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Government drone by day and book lover and geek girl by night!

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This Time Next Year
Sophie Cousens
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Alyssa Cole
A Princess in Theory: Reluctant Royals
Alyssa Cole
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Ilona Andrews
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Laura Lippman
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John Connolly
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Victor LaValle
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The Color Purple

The Color Purple (The Color Purple Collection) - Alice Walker

Wow. "The Color Purple" definitely holds up. I loved the movie when I saw it as a kid and I read the book for the first time in college. At the time I remember being shocked that it was a book. My professor at the time called Stephen Speilberg a coward for not depicting Shug and Ms. Celie's relationship on the screen the way the book did. I didn't get it at the time, but definitely did at the end of the book.


Walker does a great job of showing us Celie and her growing awareness of her own sexuality and how her acceptance or I guess her being forced to be subservient to Mr. drove a lot of things she said and did. When we get to Celie growing into her own and realizing that she doesn't have to stay in a life that she never wanted, it was glorious. Walker goes back and forth between Celie writing to "God" and then her sister Nettie. And then we get to read Nettie's letters to Celie.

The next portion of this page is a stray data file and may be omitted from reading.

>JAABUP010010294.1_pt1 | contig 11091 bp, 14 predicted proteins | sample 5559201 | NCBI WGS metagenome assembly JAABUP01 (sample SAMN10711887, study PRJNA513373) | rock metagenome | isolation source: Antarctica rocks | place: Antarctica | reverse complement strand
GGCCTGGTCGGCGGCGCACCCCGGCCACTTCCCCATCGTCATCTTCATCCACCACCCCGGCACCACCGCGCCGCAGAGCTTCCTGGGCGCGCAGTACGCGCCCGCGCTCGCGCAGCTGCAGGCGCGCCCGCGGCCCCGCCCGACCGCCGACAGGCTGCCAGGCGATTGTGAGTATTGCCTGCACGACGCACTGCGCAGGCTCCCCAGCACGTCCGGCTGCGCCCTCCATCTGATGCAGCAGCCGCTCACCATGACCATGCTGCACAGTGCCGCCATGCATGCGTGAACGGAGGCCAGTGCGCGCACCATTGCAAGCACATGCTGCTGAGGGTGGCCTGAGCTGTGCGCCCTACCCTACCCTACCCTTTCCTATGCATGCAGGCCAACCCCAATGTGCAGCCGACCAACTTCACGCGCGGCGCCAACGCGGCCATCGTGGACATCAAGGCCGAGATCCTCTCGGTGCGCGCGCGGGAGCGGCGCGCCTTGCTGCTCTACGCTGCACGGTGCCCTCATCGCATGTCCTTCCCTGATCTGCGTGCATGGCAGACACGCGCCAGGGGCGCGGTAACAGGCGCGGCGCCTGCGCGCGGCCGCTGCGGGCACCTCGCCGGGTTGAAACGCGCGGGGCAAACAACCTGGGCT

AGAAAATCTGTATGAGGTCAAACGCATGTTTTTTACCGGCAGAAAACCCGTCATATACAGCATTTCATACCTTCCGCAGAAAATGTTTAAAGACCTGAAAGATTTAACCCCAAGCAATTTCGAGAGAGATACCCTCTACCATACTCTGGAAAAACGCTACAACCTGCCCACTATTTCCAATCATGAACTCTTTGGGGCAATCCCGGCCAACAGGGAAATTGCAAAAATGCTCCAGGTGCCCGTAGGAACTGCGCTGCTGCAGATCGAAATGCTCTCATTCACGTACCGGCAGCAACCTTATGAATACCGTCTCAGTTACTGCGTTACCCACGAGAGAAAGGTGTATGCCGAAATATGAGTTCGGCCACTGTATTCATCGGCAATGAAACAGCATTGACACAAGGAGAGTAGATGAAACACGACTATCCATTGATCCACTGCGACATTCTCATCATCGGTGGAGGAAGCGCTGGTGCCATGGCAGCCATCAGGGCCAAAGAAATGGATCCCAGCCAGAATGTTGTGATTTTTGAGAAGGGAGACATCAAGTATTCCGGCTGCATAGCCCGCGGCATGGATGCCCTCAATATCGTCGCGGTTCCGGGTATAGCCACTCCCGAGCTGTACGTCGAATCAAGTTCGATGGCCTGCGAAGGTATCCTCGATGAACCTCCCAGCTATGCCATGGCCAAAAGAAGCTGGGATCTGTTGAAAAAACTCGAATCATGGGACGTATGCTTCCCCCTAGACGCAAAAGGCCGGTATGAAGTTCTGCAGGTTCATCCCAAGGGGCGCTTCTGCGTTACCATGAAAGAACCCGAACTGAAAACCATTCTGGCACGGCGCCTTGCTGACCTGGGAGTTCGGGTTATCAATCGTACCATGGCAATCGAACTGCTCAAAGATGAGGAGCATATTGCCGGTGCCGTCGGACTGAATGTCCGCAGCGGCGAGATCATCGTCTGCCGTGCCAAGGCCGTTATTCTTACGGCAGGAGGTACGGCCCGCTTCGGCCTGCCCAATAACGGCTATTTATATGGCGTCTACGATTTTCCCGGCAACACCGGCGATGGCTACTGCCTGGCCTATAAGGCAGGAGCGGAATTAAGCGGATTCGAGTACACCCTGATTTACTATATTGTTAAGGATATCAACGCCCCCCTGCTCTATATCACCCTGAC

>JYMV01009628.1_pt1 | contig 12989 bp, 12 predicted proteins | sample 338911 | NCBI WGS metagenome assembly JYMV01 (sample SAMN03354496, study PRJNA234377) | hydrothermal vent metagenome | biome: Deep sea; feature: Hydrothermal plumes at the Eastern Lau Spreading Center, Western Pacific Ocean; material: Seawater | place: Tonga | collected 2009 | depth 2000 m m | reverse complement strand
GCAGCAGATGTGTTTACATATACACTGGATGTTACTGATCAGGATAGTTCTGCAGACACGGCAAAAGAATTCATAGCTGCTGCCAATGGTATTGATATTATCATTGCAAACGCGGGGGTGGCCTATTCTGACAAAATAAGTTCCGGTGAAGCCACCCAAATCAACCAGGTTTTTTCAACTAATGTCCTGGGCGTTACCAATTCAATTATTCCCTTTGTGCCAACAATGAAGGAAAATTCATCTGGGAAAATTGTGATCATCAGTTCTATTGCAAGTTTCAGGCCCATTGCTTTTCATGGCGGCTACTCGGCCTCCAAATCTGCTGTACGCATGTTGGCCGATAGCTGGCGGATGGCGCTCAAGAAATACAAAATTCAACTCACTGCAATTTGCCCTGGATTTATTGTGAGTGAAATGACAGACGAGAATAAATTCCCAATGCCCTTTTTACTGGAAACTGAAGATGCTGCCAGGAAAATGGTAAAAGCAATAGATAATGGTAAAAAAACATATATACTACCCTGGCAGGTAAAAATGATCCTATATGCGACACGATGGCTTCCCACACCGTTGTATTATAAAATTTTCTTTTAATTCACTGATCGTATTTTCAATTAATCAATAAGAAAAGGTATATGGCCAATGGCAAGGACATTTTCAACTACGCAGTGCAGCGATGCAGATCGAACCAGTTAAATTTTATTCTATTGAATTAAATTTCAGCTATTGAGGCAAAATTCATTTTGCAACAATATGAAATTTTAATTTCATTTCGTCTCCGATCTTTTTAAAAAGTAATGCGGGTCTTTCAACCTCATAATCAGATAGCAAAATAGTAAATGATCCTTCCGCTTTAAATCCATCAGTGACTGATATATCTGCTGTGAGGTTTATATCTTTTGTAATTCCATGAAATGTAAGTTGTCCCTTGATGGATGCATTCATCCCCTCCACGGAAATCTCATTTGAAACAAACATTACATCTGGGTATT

Walker does a wonderful job of showing how black women were not only ground down by the patriarchal and racist society in America, but how they were ground down by other black women and men. 


We get to see a lot of women portrayed in this book besides Shug, Ms. Celie, and Nettie. I loved the story-line following Squeak (Mary Agnes) as well as Sophia.


I also shook my head at how Walker showed the hypocrisy of those white people who are racist to your face, and those who consider themselves allies (like the young girl that Sophie raised) . Walker showing that many black men and black women in this book knew about their white relatives, i.e. many of them were sons and daughters of men who raped their mothers, grandmothers, aunts, and sisters. And we get the aftermath of a rape and the understanding that Ms. Celie was raped repeatedly as a child and that was something that everyone knew and just accepted. 

This book is exceptional and it definitely speaks to me. 


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